As a math and science educator I subscribe to a number of professional periodicals. One of my favorites is THE PHYSICS TEACHER. I was excited to find the following problem in the September 2012 issue.

**Physics Challenge for Teachers and Students**

Boris Korsunsky, Column Editor

West High School, Weston, MA 02493

**A Futile Chase**

Two turtles, A and B are relaxing at the
water’s edge a distance

*d*apart. Then A begins to swim away from the shore. B gives chase, taking off at the same moment. During the chase A keeps swimming directly away from the shore while B keeps swimming directly towards A. The speeds of both turtles are the same.*Find the distance between A and B after a long time interval.*
As soon as I read this "challenge" problem I quickly decided not to pursue a purely mathematical solution but, instead, model the problem in Scratch. I couldn't resist the fun of making two sprites in the form of turtles and then animating both turtles according to the conditions stated in the problem!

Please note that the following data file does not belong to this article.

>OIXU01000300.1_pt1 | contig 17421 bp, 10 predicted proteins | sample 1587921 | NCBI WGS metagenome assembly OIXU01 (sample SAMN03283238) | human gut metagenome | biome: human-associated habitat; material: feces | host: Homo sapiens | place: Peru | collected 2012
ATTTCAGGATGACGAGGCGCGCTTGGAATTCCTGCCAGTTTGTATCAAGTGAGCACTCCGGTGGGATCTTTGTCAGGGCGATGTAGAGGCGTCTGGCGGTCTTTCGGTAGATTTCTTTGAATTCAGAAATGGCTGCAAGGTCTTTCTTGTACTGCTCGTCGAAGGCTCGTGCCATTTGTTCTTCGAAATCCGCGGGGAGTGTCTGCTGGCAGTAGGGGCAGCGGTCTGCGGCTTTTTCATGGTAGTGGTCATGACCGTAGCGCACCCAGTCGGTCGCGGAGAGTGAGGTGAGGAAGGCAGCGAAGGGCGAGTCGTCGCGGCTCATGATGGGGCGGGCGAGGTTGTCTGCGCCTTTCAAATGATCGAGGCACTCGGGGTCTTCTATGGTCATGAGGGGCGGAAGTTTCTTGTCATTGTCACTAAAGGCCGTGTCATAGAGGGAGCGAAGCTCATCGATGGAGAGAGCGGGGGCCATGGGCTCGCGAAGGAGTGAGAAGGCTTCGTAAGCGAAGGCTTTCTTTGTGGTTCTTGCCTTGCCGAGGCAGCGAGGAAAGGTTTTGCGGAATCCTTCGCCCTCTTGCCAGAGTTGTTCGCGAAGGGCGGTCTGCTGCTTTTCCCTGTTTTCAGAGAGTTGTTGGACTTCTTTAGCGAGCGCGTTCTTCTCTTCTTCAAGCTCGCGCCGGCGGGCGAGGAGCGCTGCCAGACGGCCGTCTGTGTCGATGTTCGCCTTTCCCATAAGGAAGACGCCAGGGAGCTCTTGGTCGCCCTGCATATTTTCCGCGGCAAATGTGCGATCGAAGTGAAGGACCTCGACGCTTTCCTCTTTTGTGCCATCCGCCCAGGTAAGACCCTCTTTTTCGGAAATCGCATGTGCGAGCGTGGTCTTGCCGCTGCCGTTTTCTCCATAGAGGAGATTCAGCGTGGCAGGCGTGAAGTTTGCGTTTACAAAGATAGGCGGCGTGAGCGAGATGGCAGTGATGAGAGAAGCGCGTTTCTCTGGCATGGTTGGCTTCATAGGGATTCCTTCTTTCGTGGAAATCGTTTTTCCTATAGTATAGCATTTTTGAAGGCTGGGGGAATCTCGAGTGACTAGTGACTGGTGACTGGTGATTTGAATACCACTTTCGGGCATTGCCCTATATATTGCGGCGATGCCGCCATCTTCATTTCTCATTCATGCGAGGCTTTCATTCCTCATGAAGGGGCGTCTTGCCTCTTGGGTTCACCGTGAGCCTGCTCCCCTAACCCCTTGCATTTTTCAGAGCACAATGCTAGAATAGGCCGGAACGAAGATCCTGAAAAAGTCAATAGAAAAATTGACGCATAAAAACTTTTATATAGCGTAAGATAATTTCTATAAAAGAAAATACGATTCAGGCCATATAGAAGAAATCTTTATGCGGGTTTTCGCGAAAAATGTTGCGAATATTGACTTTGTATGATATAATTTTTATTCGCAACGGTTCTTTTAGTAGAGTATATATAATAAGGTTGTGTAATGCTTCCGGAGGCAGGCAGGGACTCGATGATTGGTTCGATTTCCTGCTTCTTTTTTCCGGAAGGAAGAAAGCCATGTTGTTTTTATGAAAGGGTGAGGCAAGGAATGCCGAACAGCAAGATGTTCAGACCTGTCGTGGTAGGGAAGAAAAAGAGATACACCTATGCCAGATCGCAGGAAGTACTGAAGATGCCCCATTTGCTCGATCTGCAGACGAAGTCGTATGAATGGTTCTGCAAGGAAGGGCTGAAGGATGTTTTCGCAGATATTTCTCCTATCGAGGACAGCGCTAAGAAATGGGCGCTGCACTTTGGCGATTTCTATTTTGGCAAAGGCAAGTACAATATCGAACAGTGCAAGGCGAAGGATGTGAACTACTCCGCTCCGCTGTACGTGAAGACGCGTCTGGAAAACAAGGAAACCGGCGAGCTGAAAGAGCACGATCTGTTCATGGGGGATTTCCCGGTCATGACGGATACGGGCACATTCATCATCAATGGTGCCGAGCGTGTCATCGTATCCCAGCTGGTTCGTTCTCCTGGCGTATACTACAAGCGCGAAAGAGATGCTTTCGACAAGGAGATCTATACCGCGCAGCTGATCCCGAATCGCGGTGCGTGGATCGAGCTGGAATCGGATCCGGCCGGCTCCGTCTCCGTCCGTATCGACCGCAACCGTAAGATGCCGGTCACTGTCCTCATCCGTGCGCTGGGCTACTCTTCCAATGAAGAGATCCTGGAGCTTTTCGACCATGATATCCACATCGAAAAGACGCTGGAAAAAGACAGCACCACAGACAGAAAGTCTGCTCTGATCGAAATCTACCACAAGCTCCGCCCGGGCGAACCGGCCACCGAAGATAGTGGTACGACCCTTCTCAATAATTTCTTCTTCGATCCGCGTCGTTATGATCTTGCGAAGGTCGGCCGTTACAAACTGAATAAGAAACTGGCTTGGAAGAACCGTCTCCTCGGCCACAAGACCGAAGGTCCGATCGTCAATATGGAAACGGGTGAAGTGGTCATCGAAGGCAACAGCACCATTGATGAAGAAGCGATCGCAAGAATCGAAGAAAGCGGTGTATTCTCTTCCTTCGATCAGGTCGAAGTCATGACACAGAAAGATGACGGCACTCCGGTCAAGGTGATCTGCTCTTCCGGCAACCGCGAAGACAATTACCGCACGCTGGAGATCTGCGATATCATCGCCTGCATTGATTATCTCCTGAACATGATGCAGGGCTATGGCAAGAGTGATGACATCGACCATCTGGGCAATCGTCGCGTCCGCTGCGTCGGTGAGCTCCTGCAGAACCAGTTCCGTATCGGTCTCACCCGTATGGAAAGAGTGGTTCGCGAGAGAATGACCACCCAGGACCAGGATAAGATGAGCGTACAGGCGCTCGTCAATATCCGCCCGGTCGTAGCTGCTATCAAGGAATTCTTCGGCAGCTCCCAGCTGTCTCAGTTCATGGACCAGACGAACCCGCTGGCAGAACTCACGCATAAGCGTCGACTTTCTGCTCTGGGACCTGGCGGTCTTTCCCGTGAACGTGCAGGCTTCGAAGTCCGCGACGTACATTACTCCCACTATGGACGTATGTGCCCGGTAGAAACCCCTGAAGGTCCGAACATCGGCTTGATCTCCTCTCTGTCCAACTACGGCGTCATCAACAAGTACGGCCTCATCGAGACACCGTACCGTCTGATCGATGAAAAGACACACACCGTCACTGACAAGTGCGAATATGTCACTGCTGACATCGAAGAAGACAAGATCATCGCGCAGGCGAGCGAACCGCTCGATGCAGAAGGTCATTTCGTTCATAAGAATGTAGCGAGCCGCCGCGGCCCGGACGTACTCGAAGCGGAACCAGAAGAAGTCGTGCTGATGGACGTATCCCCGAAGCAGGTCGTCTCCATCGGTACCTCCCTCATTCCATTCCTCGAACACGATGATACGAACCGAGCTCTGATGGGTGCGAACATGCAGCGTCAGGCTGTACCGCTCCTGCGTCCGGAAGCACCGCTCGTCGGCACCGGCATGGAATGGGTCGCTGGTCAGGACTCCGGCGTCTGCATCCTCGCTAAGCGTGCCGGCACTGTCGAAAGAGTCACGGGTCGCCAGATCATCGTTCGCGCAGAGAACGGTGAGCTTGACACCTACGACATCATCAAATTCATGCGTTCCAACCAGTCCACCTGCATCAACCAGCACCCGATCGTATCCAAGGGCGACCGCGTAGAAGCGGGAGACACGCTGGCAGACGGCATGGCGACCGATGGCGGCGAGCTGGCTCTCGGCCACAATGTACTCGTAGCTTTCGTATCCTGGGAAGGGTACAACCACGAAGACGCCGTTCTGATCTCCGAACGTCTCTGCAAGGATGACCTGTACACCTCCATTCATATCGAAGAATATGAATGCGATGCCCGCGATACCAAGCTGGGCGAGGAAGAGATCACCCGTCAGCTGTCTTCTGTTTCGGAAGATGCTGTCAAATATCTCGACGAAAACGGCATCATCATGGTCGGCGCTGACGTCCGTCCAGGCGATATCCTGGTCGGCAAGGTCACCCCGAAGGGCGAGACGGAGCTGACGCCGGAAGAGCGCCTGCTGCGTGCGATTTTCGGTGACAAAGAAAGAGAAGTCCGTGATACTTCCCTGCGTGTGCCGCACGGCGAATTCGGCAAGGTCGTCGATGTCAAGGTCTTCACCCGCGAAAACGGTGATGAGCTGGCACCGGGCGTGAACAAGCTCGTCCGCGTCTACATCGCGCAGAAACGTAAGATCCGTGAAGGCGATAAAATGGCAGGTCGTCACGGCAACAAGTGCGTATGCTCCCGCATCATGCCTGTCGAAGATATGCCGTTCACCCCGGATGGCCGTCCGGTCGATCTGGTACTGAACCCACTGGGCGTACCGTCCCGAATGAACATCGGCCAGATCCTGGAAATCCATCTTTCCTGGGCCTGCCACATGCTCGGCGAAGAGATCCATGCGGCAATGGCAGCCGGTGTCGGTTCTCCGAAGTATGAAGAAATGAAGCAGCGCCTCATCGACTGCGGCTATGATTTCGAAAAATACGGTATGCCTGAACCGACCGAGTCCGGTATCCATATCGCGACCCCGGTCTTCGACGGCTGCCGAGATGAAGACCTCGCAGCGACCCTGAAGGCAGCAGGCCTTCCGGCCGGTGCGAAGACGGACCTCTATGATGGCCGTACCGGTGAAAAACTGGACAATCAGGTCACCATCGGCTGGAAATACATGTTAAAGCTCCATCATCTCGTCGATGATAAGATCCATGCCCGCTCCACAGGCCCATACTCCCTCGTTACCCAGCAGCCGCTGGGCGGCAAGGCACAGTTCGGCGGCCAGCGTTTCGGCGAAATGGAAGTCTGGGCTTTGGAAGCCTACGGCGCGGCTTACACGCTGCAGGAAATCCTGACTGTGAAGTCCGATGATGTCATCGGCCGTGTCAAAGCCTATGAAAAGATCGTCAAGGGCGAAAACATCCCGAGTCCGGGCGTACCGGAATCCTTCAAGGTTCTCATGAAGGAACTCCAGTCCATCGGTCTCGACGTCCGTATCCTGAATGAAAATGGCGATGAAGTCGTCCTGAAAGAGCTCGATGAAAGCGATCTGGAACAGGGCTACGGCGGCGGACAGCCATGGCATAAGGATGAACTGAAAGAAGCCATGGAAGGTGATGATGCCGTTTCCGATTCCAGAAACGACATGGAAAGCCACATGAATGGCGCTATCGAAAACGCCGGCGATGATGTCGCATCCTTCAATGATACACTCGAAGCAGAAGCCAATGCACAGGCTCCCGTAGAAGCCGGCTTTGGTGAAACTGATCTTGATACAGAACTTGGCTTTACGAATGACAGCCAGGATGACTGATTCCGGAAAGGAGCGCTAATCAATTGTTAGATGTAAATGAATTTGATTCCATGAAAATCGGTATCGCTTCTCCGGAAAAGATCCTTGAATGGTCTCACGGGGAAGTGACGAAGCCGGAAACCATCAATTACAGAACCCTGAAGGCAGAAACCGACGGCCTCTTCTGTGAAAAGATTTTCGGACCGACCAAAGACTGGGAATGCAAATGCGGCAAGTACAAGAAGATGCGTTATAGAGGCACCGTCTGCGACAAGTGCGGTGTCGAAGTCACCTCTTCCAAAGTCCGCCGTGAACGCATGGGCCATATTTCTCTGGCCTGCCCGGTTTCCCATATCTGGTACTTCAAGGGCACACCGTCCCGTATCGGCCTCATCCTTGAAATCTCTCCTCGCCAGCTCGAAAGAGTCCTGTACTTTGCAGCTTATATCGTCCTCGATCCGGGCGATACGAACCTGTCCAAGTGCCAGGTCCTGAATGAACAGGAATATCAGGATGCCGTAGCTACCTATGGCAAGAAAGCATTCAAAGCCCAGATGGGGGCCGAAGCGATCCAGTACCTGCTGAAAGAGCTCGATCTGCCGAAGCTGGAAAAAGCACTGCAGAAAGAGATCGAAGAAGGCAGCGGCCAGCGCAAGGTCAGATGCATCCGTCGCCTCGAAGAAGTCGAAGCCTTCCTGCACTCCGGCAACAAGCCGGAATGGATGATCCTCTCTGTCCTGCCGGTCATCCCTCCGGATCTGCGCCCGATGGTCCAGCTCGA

Here is a diagram of the starting position for both turtles.

Here is a diagram of the starting position for both turtles.

The chase is

*futile*because turtle B will never catch turtle A. Why? Both turtles travel with the same velocity, they are not traveling towards each other, and they start the chase with a separation distance*d*. Still, the geometry of the situation guarantees that turtle B will get*closer*to turtle A. What's the closest turtle B gets to turtle A? In other words, what is*d*after a long time interval?
I wrote the Scratch scripts, varied the starting distance

If you would like to form your own conjecture, here's the link to my Scratch program you can download and play with.

*d*, looked at the separation distance when both turtles were traveling in the same direction, and formed a*conjecture.*Doing the math to prove my conjecture*seems pointless to me because I so strongly believe my conjecture to be true!*If you would like to form your own conjecture, here's the link to my Scratch program you can download and play with.

http://scratch.mit.edu/projects/popswilson/3045644

This is a short video of the program in action.

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